The Case for More Immigration
By David Henderson
Fortunately, we can handle his concern. The reason is that most of the U.S. welfare state is aimed at the elderly, not the poor, and most immigrants are young. Expenditures on Social Security, Medicare, and the nursing home component of Medicaid vastly exceed expenditures on narrowly defined welfare, food stamps, housing subsidies, and the part of Medicaid aimed at the non-elderly poor. Moreover, one important provision in the 1996 welfare reform law, pushed by Republicans in Congress and reluctantly signed by President Clinton, was a ban on giving welfare benefits to illegal immigrants and a requirement that even legal immigrants wait five years before getting benefits.
Interestingly, even illegal immigrants benefit the U.S. Treasury by paying taxes using fake Social Security numbers. Because the numbers are fake, those who pay them will never receive Social Security based on those taxes and so those taxes are pure profit for the U.S. government. In fact, in 2005, the Social Security Administration’s chief actuary, Stephen C. Goss, estimated that without all the taxes paid on invalid Social Security numbers, “the system’s long-term funding hole over 75 years would be 10 percent deeper.” Even legal immigrants help the Social Security situation, for the simple reason that most are young. A Social Security simulation over a decade ago concluded that if net (legal) immigration were to rise from 900,000 annually to 1.3 million, the Social Security funding gap would fall from 1.92 percent of total payroll to 1.67 percent.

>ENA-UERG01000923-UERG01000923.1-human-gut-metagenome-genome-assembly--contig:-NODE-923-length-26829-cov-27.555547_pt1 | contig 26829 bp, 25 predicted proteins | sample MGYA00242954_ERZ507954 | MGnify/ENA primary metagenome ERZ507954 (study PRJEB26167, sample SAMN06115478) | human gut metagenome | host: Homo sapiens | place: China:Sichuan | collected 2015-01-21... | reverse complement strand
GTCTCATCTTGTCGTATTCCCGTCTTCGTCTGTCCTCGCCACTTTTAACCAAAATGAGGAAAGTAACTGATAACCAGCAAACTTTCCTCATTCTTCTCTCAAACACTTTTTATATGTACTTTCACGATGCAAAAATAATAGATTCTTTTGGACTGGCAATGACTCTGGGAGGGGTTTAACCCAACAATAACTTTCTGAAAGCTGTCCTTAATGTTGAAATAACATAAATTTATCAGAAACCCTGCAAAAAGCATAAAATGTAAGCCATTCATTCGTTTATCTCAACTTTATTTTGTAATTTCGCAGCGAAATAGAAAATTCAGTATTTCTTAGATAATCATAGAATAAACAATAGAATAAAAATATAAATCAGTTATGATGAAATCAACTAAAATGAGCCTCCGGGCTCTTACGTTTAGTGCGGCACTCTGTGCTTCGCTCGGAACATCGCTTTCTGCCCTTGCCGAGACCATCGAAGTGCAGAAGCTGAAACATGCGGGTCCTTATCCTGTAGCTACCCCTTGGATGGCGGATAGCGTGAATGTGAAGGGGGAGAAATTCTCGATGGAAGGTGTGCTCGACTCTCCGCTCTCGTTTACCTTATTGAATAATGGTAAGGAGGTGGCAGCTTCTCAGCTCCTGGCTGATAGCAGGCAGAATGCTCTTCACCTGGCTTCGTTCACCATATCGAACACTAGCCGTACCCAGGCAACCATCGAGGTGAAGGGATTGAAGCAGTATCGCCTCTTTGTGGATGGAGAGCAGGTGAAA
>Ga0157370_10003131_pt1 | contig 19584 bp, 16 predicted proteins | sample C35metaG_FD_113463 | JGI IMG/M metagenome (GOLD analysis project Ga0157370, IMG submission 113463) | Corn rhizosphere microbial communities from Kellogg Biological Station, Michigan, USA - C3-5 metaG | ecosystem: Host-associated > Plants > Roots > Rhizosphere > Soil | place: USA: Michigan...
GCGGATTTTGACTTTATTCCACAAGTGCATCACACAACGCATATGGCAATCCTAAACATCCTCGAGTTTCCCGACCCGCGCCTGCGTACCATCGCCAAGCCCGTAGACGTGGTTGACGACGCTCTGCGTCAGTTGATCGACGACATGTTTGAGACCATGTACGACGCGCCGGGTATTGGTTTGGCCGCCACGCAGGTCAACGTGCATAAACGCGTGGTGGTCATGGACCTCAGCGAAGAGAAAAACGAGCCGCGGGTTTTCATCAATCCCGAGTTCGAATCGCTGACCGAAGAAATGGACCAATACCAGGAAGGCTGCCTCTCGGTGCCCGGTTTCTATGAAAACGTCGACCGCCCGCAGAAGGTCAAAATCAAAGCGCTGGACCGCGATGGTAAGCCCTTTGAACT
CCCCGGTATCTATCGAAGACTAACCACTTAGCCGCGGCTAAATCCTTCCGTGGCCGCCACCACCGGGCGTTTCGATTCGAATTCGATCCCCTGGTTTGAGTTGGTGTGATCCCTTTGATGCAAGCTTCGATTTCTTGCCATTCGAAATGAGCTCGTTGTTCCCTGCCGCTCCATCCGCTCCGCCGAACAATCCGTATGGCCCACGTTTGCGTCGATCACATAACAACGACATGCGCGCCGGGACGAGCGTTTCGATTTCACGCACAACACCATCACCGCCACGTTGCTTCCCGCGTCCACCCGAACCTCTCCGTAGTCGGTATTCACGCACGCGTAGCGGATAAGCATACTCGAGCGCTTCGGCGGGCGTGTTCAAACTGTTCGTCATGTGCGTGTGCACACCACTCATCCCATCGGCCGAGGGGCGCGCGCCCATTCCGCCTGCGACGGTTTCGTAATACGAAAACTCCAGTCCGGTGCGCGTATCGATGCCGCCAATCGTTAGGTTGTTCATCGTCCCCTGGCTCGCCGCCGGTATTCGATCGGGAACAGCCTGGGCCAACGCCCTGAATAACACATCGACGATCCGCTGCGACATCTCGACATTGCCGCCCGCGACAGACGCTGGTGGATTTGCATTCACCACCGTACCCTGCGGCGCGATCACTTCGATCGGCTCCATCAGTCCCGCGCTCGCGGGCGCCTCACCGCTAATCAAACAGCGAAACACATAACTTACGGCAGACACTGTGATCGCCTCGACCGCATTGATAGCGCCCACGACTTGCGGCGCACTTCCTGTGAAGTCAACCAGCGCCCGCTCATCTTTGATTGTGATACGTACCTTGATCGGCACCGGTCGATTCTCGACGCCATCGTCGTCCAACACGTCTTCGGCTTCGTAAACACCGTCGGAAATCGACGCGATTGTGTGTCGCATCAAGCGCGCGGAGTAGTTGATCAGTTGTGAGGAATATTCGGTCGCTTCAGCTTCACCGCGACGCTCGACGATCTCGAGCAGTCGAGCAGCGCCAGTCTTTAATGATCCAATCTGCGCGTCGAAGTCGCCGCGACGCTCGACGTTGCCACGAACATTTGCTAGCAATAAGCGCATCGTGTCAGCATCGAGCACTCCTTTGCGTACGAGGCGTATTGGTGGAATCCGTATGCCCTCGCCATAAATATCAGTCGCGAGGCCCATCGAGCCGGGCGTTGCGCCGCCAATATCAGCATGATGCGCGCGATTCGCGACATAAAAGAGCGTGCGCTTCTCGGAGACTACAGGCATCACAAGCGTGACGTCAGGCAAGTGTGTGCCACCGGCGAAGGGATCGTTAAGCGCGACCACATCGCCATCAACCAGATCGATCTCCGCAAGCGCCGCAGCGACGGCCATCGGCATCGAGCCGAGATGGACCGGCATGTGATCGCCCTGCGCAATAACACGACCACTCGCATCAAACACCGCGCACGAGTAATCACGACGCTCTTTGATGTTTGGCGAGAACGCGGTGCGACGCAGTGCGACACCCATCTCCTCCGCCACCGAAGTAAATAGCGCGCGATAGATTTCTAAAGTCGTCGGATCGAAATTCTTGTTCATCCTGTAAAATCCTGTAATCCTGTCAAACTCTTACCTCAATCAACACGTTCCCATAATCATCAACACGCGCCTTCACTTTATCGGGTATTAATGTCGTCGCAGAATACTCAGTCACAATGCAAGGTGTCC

This is from my latest Defining Ideas article, “The Case for More Immigration,” published today by the Hoover Institution.
One of the main concerns voiced by opponents of immigration, especially President Trump and his supporters, is that immigrants will bring increased crime. If we count illegal immigration as a crime, then this is true of illegal immigrants by definition. But the crimes most people worry about are violent crimes like murder, rape, and assault, and crimes against people’s property. In a July 2015 study for the American Immigration Council, Walter Ewing, Daniel E. Martinez, and Ruben G. Rumbaut pointed out that between 1990 and 2013, the foreign-born share of the U.S. population “grew from 7.9 percent to 13.1 percent” and the number of illegal aliens grew from 3.5 million to 11.2 million. And the violent crime rate over those same 23 years? It fell by 48 percent. The property crime rate fell by 41 percent. Moreover, they found, in 2010, 1.6 percent of immigrant males between ages 18 and 39, were in prison, compared to twice that percent, 3.3 percent, of the native-born.
What about the breakdown of crime between legal and illegal immigrants? In a study released this week, political scientist Michelangelo Landgrave of UC Riverside and Alex Nowrasteh of the Cato Institute find that the incarceration rate for illegal immigrants was 756 per 100,000. This is substantially higher than the 364 rate for legal immigrants, but substantially lower than the 1,471 rate for native-born Americans.
Read the whole thing, especially if you want to comment.